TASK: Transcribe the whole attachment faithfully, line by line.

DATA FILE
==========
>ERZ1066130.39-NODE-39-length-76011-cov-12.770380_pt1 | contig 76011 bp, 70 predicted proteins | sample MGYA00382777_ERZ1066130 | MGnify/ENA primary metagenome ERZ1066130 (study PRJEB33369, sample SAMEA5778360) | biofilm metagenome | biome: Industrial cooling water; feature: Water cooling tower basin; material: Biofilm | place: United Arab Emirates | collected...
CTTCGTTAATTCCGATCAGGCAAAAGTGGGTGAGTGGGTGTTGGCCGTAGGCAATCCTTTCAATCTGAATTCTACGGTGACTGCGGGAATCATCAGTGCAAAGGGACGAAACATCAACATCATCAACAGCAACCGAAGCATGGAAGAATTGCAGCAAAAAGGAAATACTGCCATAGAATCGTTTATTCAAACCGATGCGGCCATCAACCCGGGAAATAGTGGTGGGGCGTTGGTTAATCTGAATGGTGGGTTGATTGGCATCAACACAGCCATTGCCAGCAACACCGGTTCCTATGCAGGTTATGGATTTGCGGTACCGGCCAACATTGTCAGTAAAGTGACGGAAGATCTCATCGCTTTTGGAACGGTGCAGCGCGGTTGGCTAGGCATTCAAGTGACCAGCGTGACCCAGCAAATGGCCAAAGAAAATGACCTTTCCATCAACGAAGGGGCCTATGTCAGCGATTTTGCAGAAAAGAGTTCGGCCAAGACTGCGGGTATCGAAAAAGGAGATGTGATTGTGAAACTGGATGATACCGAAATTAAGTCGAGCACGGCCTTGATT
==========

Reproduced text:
>ERZ1066130.39-NODE-39-length-76011-cov-12.770380_pt1 | contig 76011 bp, 70 predicted proteins | sample MGYA00382777_ERZ1066130 | MGnify/ENA primary metagenome ERZ1066130 (study PRJEB33369, sample SAMEA5778360) | biofilm metagenome | biome: Industrial cooling water; feature: Water cooling tower basin; material: Biofilm | place: United Arab Emirates | collected...
CTTCGTTAATTCCGATCAGGCAAAAGTGGGTGAGTGGGTGTTGGCCGTAGGCAATCCTTTCAATCTGAATTCTACGGTGACTGCGGGAATCATCAGTGCAAAGGGACGAAACATCAACATCATCAACAGCAACCGAAGCATGGAAGAATTGCAGCAAAAAGGAAATACTGCCATAGAATCGTTTATTCAAACCGATGCGGCCATCAACCCGGGAAATAGTGGTGGGGCGTTGGTTAATCTGAATGGTGGGTTGATTGGCATCAACACAGCCATTGCCAGCAACACCGGTTCCTATGCAGGTTATGGATTTGCGGTACCGGCCAACATTGTCAGTAAAGTGACGGAAGATCTCATCGCTTTTGGAACGGTGCAGCGCGGTTGGCTAGGCATTCAAGTGACCAGCGTGACCCAGCAAATGGCCAAAGAAAATGACCTTTCCATCAACGAAGGGGCCTATGTCAGCGATTTTGCAGAAAAGAGTTCGGCCAAGACTGCGGGTATCGAAAAAGGAGATGTGATTGTGAAACTGGATGATACCGAAATTAAGTCGAGCACGGCCTTGATT